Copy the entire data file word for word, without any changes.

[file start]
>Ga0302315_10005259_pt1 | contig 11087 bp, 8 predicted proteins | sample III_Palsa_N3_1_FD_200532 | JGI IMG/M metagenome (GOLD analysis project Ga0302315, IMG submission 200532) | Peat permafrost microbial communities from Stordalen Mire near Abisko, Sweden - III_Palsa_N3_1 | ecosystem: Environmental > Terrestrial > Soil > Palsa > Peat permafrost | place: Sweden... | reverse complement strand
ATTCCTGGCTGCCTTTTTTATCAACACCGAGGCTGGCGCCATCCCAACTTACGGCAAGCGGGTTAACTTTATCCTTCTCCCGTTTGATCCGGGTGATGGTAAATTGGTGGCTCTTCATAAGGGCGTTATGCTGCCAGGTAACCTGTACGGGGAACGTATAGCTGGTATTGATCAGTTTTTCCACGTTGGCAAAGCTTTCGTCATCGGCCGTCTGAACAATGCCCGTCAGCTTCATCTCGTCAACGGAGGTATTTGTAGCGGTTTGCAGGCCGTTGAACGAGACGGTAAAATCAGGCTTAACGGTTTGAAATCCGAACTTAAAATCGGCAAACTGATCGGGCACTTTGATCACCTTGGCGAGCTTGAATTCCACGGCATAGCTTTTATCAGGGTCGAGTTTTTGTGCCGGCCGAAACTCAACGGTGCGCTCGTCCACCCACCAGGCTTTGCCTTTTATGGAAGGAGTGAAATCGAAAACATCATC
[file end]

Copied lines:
>Ga0302315_10005259_pt1 | contig 11087 bp, 8 predicted proteins | sample III_Palsa_N3_1_FD_200532 | JGI IMG/M metagenome (GOLD analysis project Ga0302315, IMG submission 200532) | Peat permafrost microbial communities from Stordalen Mire near Abisko, Sweden - III_Palsa_N3_1 | ecosystem: Environmental > Terrestrial > Soil > Palsa > Peat permafrost | place: Sweden... | reverse complement strand
ATTCCTGGCTGCCTTTTTTATCAACACCGAGGCTGGCGCCATCCCAACTTACGGCAAGCGGGTTAACTTTATCCTTCTCCCGTTTGATCCGGGTGATGGTAAATTGGTGGCTCTTCATAAGGGCGTTATGCTGCCAGGTAACCTGTACGGGGAACGTATAGCTGGTATTGATCAGTTTTTCCACGTTGGCAAAGCTTTCGTCATCGGCCGTCTGAACAATGCCCGTCAGCTTCATCTCGTCAACGGAGGTATTTGTAGCGGTTTGCAGGCCGTTGAACGAGACGGTAAAATCAGGCTTAACGGTTTGAAATCCGAACTTAAAATCGGCAAACTGATCGGGCACTTTGATCACCTTGGCGAGCTTGAATTCCACGGCATAGCTTTTATCAGGGTCGAGTTTTTGTGCCGGCCGAAACTCAACGGTGCGCTCGTCCACCCACCAGGCTTTGCCTTTTATGGAAGGAGTGAAATCGAAAACATCATC